I’ve been going through a lot of honey lately. We’ve always used it for random things — our granola is partially sweetened with honey, and I use it in bread-making. My kids love it on their sandwiches and toast, and there’s nothing better for sweetening herbal tea in winter. But since I started the GAPS diet, it’s the only sweetener I can have (outside of the natural sugars found in most fresh and dried fruits) — so our consumption has doubled.
Honey is a classic example of the expression, you get what you pay for. Last fall, honey made headlines when it was discovered that large portions of the stock on US grocery shelves was likely obtained illegally from China — and could be contaminated with lead and antibiotics, or laced with artificial fillers. It’s apparently difficult to regulate the sources of large honey producers, which makes it easy for the honey cartel (only mildly tongue-in-cheek) to get away with selling a contaminated product & labeling it as pure.
Since it’s virtually impossible to know the source of honey on the shelves, why not play it safe and buy local honey straight from a farmer (or local grocer who can vouch for them)?
I’ll pretend I’m back in high school debate class and outline some points of my persuasive argument:
- Local honey is actually honey. From actual bees.
- Local honey can possibly help combat seasonal allergies. The medical evidence on this is sketchy (though people swear by it), but you can at least be assured that fake honey from China won’t help them at all, and might make them worse.
- Local honey tastes better. If you prefer mild honey, go for clover (if clover isn’t produced in your locale, your health food store likely sells a regional version).
- You can usually only buy raw (unpasteurized) honey locally/regionally. Raw honey has retained beneficial enzymes to aid in digestion — a thin layer spread on bread actually starts the digestive process for you.
- Buying local honey helps keep a farmer in business. Those bees are helpful to your environment in ways more than simple production.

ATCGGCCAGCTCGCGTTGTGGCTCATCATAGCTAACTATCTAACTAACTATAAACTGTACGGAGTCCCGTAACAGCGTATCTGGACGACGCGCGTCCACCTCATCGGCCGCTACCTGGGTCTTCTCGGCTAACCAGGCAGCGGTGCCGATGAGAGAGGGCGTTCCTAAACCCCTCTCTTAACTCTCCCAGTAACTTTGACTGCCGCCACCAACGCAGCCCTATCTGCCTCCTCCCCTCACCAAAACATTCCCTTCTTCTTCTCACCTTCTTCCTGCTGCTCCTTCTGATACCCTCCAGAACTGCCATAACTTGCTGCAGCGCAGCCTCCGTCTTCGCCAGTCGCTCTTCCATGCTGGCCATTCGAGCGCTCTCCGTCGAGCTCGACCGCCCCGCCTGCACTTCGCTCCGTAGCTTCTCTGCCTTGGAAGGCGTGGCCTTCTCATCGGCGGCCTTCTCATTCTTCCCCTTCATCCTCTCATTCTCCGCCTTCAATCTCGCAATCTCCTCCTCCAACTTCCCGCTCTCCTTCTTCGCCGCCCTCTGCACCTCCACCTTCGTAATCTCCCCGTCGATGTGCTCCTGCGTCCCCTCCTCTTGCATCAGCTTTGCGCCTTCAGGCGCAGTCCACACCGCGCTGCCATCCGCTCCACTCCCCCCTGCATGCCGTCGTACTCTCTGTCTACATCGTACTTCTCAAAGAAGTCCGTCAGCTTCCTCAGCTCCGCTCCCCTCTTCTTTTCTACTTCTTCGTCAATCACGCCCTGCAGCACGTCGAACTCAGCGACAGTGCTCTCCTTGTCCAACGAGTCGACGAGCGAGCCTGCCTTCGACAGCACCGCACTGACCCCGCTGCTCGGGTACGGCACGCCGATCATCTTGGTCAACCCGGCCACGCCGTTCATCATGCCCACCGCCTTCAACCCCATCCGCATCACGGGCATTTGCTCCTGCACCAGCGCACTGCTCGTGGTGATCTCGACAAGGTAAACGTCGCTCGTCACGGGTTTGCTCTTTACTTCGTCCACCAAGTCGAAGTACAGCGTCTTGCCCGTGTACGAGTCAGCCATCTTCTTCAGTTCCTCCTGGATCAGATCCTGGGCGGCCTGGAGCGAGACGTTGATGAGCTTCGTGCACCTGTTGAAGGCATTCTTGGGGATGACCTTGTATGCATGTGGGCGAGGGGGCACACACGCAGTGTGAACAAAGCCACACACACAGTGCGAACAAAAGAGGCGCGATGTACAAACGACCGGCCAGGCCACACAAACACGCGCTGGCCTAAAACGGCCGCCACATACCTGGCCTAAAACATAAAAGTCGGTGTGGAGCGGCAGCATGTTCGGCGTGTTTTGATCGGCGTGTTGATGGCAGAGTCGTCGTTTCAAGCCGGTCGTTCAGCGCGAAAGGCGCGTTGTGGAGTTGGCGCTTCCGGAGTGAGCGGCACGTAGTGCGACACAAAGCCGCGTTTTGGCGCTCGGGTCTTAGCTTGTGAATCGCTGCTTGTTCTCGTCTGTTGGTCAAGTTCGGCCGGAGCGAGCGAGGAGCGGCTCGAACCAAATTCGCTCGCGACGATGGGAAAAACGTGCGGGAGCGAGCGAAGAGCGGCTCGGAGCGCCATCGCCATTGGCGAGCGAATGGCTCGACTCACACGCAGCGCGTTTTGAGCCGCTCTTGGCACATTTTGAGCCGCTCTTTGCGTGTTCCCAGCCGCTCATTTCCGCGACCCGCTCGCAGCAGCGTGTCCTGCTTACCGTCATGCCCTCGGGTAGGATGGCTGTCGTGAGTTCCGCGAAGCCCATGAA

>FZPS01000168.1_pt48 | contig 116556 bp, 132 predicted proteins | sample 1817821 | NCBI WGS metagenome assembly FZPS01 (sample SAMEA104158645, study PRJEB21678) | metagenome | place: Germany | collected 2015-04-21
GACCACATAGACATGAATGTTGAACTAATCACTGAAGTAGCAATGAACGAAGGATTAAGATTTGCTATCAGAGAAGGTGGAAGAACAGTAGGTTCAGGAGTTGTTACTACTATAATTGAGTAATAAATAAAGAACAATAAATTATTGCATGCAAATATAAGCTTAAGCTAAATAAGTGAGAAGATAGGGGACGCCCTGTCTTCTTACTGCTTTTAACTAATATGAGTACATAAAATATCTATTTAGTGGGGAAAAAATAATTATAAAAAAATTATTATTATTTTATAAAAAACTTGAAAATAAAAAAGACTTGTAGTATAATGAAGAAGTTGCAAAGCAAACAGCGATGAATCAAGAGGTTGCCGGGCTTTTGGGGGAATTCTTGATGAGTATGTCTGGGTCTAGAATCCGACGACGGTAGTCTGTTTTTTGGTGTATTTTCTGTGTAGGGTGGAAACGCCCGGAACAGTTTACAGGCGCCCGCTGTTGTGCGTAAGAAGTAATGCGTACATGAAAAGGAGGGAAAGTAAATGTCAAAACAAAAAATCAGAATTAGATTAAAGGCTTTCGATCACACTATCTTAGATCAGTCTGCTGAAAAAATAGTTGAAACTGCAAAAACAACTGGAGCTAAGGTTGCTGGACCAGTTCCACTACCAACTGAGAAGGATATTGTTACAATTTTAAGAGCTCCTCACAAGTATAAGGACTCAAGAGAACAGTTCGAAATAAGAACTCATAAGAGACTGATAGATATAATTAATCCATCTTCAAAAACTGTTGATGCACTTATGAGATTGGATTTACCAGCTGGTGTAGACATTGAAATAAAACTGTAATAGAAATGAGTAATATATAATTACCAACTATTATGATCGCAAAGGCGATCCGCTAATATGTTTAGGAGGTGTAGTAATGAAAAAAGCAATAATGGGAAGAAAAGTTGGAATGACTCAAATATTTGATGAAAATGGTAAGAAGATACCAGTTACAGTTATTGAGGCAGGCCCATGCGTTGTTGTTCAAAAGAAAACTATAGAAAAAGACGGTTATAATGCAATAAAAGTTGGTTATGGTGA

The cheapest way to buy it is in bulk — I buy it by the gallon ($35-$40, or around $5/pint) and even once split a 5-gallon bucket with friends ($3.50/pint). But if you don’t use it quickly enough, you could be faced with that ultimate frustration: a big batch of crystallized honey. I wrote a post last year that included a remedy for that problem, but since that process can be risky (I cracked two mason jars and lost 2 quarts of honey), prevention is the way to go.
Honey crystallizes fastest when stored at temperatures between 55° and 63°F — and in my kitchen in winter, the temps easily go down to that range at night. Last winter, I was voicing my frustrations to my honey farmer, and he suggested I freeze it. Freezing honey preserves its enzymes, protects it from crystallization, and is easy to do with a little extra space in your freezer.
The honey doesn’t freeze into a solid block — it more has the consistency of hardened taffy. When I buy a gallon, I immediately divide it into four quart canning jars, letting every last bit drip from the container. One quart jar stays out for use, the rest go in the freezer.
I’m feeling pretty good about my persuasive argument at this point (it helps that I don’t type “um,” — whereas if I was saying all this in person I would have uttered the word no less than 200 times). If you have a plastic honey bear in your pantry, perhaps labelled with the words “Great Value” (and really, who among us hasn’t?), have I convinced you to give a finger to the cartel and try local?
If so, I’ll be forwarding your answer to my high school debate coach. She should probably know that, though it took 20 years, her efforts were not in vain.
This post was linked up to Simple Lives Thursday.